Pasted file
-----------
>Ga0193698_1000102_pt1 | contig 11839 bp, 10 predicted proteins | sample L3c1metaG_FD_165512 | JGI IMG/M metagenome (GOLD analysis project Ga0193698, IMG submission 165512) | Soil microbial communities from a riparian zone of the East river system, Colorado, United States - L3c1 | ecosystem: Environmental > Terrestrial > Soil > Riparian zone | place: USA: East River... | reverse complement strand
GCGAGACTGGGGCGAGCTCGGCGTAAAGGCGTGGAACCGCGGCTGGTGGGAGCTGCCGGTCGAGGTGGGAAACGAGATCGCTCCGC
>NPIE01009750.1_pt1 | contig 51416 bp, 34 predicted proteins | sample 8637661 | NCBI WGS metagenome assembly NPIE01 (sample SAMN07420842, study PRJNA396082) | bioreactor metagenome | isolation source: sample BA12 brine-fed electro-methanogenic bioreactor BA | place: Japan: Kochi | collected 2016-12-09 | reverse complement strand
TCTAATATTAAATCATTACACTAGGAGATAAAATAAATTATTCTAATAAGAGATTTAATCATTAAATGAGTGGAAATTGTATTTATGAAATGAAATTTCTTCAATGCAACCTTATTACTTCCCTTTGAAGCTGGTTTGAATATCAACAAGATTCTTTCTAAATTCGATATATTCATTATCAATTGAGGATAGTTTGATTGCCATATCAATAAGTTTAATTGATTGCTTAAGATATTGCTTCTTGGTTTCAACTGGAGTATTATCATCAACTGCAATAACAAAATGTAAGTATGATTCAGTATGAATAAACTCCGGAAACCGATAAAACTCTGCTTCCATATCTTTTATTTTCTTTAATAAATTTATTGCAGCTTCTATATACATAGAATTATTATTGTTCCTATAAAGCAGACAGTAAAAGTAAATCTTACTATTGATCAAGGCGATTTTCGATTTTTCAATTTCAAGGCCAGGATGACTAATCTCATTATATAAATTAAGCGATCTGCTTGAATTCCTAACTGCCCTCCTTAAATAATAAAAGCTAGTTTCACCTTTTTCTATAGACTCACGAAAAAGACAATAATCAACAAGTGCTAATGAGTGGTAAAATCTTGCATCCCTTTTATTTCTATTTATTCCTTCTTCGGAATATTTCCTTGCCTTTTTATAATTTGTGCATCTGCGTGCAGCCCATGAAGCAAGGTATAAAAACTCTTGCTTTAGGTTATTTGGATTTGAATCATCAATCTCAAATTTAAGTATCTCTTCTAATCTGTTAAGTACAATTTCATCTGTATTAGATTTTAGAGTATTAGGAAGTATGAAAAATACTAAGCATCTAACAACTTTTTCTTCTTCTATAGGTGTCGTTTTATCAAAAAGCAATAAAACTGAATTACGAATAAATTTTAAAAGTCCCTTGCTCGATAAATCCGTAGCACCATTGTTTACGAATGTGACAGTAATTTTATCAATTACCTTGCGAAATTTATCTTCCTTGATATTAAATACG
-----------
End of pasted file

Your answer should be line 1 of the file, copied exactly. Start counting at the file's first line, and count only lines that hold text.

>Ga0193698_1000102_pt1 | contig 11839 bp, 10 predicted proteins | sample L3c1metaG_FD_165512 | JGI IMG/M metagenome (GOLD analysis project Ga0193698, IMG submission 165512) | Soil microbial communities from a riparian zone of the East river system, Colorado, United States - L3c1 | ecosystem: Environmental > Terrestrial > Soil > Riparian zone | place: USA: East River... | reverse complement strand